Science for Youth Ministry

An IYM Blog Series

Amid a larger cultural narrative filled with false dichotomies, faith and science have been pitted against one another, assumed to be incompatible and mutually exclusive. In this black-or-white worldview, one must decide either to be a person of faith (thereby rejecting science) or to be a person of science (thereby rejecting faith). To attempt to hold a position anywhere in the middle of these two imaginary poles is to risk the ire of the true believers on either side. If a person of science confesses also to a belief in God, she opens herself to the possibilities of ridicule, rejection, or even, the undermining of her career. Likewise, if a person of faith confesses also to a belief in science, he might be ostracized, viewed with heavy suspicion, or even, face accusations of heresy.

This circular argument is often self-defeating and appears destined to be so as our culture descends deeper and deeper into ideological “echo chambers.” Meanwhile, we risk missing the forest for the trees, for throughout both scientific and religious history, many prominent thinkers and ideas have emerged out of the cooperation—or at least the coexistence—of science and faith. Galileo Galilei famously upended his contemporary scientific and religious world by reporting on his observations with a telescope that supported the Copernican theory of heliocentrism—among his other revolutionary work.

Though he faced investigation and sentencing by the Roman Inquisition, he appeared to be a man of profound faith, writing, I do not feel obliged to believe that the same God who has endowed us with senses, reason and intellect has intended us to forego their use and by some other means to give us knowledge which we can attain by them.” While the Catholic Church eventually agreed with Galileo and issued a 350-year belated apology, the episode has left its stain on the historical reputation of the Church. And yet, a closer examination of current conversation between faith and science reveals much more nuance and complexity than a casual observer might note. Remember the summer of 2015 when Pope Francis issued his encyclical, Laudato Si, calling for an “ecological conversion” and demanding action to combat human-driven climate change? Science, it would seem, is hardly an enemy of faith.

Not that science itself has ever been infallible, and we do as much a disservice to science by deifying it as we do demonizing it. In fact, it is essential to science’s progress to remember its mistakes, some of which have resulted in tragic disasters, like the Chernobyl accident and the Challenger space shuttle explosion. Other mistakes have been extremely expensive and even retrospectively foolish, such as the Y2K problem. And still other mistakes of science have lent credibility to ideologies that have resulted in the oppression of entire populations and communities, such as the supposed neuroscience of phrenology and the claims of certain interpretations of genetics following the work of Gregor Mendel.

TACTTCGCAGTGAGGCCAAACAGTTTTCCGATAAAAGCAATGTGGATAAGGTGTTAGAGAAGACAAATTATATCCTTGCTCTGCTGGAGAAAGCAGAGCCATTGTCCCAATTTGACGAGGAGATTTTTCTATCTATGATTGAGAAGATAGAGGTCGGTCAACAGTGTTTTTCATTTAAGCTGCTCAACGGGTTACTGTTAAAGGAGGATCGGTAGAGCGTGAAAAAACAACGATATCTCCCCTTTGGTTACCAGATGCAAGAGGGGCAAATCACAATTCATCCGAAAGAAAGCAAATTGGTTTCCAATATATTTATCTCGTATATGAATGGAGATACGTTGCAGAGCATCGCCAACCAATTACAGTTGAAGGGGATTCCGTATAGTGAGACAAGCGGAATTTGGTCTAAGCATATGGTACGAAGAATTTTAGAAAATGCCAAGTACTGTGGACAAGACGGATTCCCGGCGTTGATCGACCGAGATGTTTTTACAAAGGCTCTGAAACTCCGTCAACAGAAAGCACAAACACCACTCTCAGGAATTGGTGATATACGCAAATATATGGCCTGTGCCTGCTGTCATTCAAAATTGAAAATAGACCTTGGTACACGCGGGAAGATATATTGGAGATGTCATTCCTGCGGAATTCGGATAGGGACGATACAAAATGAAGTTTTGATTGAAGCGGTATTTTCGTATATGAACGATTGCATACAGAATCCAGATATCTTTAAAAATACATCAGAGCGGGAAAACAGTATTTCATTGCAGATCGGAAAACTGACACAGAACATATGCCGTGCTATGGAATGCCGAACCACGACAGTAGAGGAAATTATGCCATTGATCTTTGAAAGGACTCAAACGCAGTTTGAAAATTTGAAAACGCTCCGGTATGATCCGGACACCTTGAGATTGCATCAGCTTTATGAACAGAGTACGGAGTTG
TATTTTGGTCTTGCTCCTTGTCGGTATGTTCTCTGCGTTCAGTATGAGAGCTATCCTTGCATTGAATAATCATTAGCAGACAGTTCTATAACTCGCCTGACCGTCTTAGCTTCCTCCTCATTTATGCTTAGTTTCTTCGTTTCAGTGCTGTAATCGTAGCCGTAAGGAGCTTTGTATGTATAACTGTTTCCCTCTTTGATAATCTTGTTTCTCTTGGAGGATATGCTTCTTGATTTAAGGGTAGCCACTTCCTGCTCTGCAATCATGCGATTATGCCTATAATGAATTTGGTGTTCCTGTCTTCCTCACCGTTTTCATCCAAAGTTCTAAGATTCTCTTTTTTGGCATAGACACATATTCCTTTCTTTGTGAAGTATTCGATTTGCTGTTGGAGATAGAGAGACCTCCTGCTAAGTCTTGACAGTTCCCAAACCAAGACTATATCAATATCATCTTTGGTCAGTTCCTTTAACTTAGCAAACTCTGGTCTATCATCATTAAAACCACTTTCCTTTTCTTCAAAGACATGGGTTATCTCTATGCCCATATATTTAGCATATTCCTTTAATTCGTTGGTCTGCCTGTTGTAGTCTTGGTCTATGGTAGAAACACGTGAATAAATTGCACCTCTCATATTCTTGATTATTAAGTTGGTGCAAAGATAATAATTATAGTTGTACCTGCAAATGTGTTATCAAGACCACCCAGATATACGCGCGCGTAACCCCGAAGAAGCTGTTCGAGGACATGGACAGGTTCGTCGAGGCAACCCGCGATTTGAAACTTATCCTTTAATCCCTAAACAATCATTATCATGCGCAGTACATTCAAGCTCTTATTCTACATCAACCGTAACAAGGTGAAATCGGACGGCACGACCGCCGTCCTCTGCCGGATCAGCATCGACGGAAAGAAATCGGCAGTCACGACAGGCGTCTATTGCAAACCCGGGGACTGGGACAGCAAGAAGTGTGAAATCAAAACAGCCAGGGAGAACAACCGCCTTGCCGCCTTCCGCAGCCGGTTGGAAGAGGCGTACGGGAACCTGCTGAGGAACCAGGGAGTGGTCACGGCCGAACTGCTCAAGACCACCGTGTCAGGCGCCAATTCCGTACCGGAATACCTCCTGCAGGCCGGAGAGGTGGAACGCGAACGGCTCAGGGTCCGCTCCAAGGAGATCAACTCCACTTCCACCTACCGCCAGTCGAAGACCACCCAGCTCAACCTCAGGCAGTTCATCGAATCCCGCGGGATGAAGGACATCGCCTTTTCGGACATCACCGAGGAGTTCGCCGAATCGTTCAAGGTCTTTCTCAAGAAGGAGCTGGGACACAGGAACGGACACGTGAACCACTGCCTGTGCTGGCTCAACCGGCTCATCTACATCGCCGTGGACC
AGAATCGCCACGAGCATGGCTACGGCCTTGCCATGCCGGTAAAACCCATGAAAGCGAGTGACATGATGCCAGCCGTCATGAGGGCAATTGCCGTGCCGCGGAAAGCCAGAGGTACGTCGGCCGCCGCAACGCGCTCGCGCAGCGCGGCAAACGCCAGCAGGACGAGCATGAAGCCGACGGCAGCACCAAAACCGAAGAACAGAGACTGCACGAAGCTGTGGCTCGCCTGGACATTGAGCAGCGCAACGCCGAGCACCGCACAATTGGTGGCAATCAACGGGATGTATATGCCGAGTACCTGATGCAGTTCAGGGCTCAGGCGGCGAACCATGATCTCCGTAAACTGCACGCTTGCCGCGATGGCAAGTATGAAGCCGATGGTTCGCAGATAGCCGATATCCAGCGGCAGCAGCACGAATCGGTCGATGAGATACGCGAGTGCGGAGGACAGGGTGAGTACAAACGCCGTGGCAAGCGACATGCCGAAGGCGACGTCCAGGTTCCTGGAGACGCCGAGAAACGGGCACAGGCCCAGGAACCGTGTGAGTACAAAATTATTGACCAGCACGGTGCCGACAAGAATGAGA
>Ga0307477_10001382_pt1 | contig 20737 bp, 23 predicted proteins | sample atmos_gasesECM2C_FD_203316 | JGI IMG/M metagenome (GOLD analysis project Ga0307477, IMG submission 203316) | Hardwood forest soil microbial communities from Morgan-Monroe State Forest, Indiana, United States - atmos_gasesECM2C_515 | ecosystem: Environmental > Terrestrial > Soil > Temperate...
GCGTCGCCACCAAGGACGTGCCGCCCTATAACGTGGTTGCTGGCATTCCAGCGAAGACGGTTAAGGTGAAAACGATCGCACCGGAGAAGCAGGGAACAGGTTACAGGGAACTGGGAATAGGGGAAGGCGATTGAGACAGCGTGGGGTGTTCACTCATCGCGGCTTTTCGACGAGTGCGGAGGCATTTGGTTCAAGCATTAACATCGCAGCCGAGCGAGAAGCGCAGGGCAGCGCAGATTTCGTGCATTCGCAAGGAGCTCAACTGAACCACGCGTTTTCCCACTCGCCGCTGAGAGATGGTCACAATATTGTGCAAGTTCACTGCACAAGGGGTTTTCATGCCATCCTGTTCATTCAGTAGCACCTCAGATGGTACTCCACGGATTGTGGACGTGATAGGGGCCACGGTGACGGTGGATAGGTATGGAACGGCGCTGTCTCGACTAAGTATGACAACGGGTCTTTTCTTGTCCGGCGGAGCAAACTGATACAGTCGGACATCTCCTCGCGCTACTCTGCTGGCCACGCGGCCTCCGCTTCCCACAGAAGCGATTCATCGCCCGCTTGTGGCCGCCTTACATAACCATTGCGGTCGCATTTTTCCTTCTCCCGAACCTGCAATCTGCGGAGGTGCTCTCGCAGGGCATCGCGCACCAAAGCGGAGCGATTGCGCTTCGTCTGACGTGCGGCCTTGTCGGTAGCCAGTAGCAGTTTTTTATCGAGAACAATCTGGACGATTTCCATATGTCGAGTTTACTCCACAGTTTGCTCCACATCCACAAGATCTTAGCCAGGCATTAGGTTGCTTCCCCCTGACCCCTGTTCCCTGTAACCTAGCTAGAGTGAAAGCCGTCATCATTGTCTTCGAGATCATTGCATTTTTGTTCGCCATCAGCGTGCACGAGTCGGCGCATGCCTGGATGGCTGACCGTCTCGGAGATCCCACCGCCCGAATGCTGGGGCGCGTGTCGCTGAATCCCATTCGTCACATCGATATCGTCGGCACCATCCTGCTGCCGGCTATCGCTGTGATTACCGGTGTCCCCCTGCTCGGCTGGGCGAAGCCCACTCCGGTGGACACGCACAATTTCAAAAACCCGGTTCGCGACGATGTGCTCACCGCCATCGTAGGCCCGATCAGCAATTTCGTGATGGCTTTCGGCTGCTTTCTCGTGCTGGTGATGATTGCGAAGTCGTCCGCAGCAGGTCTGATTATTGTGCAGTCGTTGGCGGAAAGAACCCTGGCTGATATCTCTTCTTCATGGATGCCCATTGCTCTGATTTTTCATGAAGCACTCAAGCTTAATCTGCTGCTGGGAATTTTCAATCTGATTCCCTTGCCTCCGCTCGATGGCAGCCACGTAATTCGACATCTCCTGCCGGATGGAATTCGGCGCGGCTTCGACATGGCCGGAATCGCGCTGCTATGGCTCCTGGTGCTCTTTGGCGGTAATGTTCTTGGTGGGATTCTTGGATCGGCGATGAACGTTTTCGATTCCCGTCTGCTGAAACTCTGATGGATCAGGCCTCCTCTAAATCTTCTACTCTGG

As youth ministers called and committed to the formation of young people, we have a responsibility to engage the big questions of life, meaning, and mystery—especially with our awareness that these questions do not have simple answers and even when these subjects are challenging. Many of today’s teenagers are exploring high-level scientific concepts and are hungry for open and honest conversation about a life of faith in a scientific era.

In partnership with Luther Seminary and the John Templeton Foundation, the Institute for Youth Ministry is proud to present these eight articles (posting through January 2017) on the relationship between science and youth ministry from a diverse array of voices and perspectives. We hope they will spur your imagination, prompt your curiosity, and deepen your commitment to engage young people in honest conversation about faith and science.

Kevin Alton

Kevin Alton is a youth ministry veteran and a writer, author, and speaker on all things spiritual and age-level Christian ministry. He’s the co-creator of the Wesleyan lectionary curriculum website Youthworker Circuit and serves as content curator for the Science for Youth Ministry grant. Kevin lives with his wife and two boys in the Georgia woods just outside of Chattanooga, TN. You can connect with him on most social media as @thekevinalton.

Megan DeWald

Megan DeWald is the Assistant Director of the Institute for Youth Ministry. Prior to this, Megan served as the Site Coordinator of the PCUSA’s Young Adult Volunteer Program in Nashville, Tennessee. She is a 15-year veteran of youth and young adult ministry in a variety of contexts and traditions, from camps and congregations to nonprofits and social movements across the denominational spectrum. Believing in the power of personal story to transcend the boundaries we build between us, Megan is also a writer, poet, activist, and musician.